Next Article in Journal
The Story of a Steep River: Causes and Effects of the Flash Flood on 24 July 2017 in Western Norway
Previous Article in Journal
Water Quality Assessments for Urban Water Environment
Previous Article in Special Issue
Vegetation and Residence Time Interact to Influence Metabolism and Net Nutrient Uptake in Experimental Agricultural Drainage Systems
Review

Agricultural Conservation Practices and Aquatic Ecological Responses

1
USDA-ARS National Sedimentation Laboratory, Oxford, MS 38655, USA
2
USDA-ARS Soil Drainage Research Unit, Columbus, OH 43210, USA
3
Department of Biology, Purdue University Fort Wayne, Fort Wayne, IN 46805, USA
4
University of Mississippi Field Station, The University of Mississippi, Abbeville, MS 38601, USA
*
Author to whom correspondence should be addressed.
Academic Editor: Anas Ghadouani
Water 2021, 13(12), 1687; https://doi.org/10.3390/w13121687
Received: 19 May 2021 / Revised: 14 June 2021 / Accepted: 15 June 2021 / Published: 18 June 2021

Abstract

Conservation agriculture practices (CAs) have been internationally promoted and used for decades to enhance soil health and mitigate soil loss. An additional benefit of CAs has been mitigation of agricultural runoff impacts on aquatic ecosystems. Countries across the globe have agricultural agencies that provide programs for farmers to implement a variety of CAs. Increasingly there is a need to demonstrate that CAs can provide ecological improvements in aquatic ecosystems. Growing global concerns of lost habitat, biodiversity, and ecosystem services, increased eutrophication and associated harmful algal blooms are expected to intensify with increasing global populations and changing climate. We conducted a literature review identifying 88 studies linking CAs to aquatic ecological responses since 2000. Most studies were conducted in North America (78%), primarily the United States (73%), within the framework of the USDA Conservation Effects Assessment Project. Identified studies most frequently documented macroinvertebrate (31%), fish (28%), and algal (20%) responses to riparian (29%), wetland (18%), or combinations (32%) of CAs and/or responses to eutrophication (27%) and pesticide contamination (23%). Notable research gaps include better understanding of biogeochemistry with CAs, quantitative links between varying CAs and ecological responses, and linkages of CAs with aquatic ecosystem structure and function.
Keywords: conservation; ecology; habitat; eutrophication; pesticides; agroecosystems conservation; ecology; habitat; eutrophication; pesticides; agroecosystems

1. Introduction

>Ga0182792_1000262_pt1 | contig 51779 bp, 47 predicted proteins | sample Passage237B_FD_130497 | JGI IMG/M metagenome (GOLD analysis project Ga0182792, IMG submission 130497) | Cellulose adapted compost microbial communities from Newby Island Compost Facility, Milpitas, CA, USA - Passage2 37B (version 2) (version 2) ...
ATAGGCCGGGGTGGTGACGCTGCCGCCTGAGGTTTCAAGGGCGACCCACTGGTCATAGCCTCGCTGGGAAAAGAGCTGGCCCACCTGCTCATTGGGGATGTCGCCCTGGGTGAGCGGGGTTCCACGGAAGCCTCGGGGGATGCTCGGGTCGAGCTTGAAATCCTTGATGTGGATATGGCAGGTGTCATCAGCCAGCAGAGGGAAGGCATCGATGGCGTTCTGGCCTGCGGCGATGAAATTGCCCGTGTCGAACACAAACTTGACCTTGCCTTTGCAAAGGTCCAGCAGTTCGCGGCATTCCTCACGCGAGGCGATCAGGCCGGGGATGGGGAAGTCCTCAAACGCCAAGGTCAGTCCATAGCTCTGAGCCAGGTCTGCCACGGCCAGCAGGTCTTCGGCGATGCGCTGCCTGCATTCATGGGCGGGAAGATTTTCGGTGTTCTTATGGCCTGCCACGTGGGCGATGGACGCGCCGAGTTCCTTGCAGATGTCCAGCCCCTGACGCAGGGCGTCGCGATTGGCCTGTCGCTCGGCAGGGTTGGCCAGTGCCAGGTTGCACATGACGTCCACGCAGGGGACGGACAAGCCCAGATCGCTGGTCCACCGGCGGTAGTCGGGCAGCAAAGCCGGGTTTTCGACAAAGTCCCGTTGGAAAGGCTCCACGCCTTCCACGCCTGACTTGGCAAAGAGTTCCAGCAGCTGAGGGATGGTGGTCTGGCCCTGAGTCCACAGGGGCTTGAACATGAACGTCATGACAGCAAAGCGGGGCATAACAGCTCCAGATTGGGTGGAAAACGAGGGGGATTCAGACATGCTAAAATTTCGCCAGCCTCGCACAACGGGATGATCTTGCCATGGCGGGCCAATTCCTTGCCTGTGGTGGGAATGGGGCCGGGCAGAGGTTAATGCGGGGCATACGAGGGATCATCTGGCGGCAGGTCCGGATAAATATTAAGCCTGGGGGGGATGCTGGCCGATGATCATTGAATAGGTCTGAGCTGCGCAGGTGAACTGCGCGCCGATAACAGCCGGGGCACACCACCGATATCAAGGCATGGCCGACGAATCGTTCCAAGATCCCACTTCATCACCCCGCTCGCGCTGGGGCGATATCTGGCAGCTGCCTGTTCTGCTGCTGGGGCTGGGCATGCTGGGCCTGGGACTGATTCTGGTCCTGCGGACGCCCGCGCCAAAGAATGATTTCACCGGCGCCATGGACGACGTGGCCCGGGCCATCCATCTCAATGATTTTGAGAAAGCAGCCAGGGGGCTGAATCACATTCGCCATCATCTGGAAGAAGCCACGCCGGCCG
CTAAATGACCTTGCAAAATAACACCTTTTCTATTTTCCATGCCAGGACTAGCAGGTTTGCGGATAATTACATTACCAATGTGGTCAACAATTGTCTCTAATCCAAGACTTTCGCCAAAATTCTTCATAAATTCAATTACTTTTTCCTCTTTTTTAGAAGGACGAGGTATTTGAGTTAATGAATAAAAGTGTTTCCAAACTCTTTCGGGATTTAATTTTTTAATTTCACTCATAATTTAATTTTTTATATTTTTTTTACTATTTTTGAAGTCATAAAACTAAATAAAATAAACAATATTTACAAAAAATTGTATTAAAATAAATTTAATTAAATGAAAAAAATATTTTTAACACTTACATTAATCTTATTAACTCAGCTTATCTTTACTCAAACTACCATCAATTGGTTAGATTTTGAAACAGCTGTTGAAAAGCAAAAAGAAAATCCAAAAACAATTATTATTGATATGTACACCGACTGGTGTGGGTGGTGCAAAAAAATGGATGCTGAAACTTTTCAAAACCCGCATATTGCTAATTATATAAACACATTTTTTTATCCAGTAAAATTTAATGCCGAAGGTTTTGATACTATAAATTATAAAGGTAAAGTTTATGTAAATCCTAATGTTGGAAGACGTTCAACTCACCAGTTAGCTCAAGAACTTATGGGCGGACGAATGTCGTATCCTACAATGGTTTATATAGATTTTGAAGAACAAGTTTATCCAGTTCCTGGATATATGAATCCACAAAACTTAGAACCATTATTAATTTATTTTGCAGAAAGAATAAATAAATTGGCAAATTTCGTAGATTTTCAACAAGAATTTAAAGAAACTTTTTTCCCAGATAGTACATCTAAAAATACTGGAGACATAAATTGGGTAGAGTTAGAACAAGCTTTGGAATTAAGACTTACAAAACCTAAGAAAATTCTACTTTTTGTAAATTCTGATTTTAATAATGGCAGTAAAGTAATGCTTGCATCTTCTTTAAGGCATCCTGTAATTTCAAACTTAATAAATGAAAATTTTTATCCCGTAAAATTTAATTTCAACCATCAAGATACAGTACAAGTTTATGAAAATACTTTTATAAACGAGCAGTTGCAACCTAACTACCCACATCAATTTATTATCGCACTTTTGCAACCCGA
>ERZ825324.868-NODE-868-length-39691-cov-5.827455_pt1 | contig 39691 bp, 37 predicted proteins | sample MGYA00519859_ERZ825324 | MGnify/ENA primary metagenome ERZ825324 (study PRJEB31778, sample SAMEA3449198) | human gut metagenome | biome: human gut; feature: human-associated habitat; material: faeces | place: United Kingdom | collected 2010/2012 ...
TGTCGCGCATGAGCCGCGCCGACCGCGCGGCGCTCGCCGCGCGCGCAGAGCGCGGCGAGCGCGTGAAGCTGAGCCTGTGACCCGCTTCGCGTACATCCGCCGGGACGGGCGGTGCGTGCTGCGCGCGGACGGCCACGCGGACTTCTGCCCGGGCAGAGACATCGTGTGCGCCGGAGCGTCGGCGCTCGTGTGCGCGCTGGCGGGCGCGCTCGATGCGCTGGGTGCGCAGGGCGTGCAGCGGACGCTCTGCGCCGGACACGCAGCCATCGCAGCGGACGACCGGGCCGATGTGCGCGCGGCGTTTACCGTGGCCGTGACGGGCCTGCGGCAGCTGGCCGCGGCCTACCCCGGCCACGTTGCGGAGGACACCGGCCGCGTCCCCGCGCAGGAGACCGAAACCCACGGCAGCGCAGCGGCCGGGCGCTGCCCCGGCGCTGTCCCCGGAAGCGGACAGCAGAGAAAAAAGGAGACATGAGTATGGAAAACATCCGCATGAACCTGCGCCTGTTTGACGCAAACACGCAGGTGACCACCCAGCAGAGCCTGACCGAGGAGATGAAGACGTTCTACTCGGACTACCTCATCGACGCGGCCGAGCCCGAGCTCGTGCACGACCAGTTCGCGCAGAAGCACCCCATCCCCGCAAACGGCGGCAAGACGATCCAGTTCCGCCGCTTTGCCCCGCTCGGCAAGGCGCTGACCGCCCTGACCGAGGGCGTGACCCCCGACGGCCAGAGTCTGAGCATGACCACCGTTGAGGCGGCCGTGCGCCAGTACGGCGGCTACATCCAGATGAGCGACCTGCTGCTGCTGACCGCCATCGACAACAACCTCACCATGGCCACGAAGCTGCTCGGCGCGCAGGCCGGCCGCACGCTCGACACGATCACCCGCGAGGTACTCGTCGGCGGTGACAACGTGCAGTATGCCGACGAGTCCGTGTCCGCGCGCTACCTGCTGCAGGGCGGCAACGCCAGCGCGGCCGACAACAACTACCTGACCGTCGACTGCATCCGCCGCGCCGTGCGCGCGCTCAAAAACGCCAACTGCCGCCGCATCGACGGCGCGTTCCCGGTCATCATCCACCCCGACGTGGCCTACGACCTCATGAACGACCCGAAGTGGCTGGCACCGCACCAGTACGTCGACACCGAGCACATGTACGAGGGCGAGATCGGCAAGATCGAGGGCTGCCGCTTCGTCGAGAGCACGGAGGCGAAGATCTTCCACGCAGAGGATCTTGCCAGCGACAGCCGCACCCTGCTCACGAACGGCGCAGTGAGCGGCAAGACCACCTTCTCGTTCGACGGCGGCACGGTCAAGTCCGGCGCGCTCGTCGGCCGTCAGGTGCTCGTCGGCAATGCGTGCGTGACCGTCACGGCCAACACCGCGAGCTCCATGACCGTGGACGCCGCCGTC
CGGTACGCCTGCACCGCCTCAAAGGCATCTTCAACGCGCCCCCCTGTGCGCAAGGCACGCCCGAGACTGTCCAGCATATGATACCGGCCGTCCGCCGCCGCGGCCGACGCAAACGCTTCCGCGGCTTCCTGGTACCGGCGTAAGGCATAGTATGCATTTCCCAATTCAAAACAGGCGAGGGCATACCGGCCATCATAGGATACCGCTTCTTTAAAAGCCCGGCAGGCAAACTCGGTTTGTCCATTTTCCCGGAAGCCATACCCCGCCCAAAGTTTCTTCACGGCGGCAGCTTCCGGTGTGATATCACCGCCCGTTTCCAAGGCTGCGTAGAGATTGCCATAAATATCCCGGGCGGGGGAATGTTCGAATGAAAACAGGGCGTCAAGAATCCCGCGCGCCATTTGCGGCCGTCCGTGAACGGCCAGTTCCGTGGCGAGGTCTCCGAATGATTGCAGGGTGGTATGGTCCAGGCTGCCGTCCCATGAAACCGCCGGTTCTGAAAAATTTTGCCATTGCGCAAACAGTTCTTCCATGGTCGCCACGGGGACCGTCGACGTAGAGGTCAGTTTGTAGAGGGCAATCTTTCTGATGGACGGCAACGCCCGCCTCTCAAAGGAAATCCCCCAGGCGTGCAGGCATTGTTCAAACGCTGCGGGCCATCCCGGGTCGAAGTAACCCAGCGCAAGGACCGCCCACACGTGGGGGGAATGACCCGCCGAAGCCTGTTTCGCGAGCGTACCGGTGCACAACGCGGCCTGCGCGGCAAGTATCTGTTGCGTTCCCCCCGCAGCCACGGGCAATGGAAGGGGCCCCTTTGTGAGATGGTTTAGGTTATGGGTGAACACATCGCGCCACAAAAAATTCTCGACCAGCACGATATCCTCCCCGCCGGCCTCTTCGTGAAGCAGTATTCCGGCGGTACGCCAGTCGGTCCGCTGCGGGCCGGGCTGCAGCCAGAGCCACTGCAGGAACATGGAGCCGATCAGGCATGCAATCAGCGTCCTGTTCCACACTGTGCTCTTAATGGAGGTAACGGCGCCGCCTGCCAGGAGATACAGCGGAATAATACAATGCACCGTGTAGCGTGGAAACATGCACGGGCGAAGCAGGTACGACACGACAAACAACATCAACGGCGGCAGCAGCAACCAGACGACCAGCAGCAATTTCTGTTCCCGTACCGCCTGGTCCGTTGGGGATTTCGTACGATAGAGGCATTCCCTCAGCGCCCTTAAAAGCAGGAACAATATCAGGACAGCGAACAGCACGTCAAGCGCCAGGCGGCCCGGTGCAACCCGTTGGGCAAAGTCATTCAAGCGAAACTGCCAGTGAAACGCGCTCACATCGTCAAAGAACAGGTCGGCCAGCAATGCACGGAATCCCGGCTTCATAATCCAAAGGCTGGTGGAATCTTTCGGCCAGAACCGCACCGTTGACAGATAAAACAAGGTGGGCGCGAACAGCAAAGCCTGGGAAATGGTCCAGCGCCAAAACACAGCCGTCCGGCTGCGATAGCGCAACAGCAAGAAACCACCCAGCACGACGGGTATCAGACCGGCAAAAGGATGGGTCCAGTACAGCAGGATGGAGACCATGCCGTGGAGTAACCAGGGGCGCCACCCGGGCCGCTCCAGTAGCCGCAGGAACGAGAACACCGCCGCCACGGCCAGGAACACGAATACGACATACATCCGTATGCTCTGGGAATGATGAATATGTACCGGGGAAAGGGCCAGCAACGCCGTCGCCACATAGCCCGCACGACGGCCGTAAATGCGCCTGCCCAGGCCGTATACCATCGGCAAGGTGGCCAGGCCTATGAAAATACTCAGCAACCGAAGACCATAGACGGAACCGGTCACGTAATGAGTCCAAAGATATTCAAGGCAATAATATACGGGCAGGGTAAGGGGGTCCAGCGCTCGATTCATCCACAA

Proper management of water resources including water quality and water quantity in agricultural watersheds is a key component to maintaining healthy aquatic ecosystems. Healthy aquatic ecosystems are sustainable ecosystems that exhibit resilience in their structure (i.e., biodiversity) and function (i.e., organic matter processing) in response to external stress [1] and subsequently able to provide a variety of ecosystem services including clean water, climate regulation, habitat for plants and animals, nutrient cycling, and productivity [2,3,4]. Ecosystem management approaches that focus on maximizing one ecosystem service result in declines of biodiversity and other ecosystem services [5] Agricultural land use within agricultural watersheds has impacted the ecosystem structure and function of lentic and lotic ecosystems via altered hydrology and increased erosion as a result of land use change and channelization and increased pollution resulting from excess inputs of nutrients, pesticides, and other agricultural contaminants [6]. Subsequently, there is an interest in reducing the impacts of agriculture on aquatic ecosystem structure and function with the use of conservation agriculture practices (CAs) that have been widely implemented in developed regions of the world including Europe, North America, Asia, and Australia [7,8,9,10] through various agricultural agency conservation programs. However, developing countries often have very low CA implementation that greatly limits effective water resource management [11]. Additionally, most agricultural land within the developed regions of the world is privately owned and subsequently the approach towards managing agricultural watersheds differs from that of public wilderness tracts. The management of agricultural watersheds focuses on cropland production and addressing the subsequent water quality issues via the voluntary adoption by individual landowners of CAs and management of public wilderness tracts focuses on conservation via management by government agencies [3,12].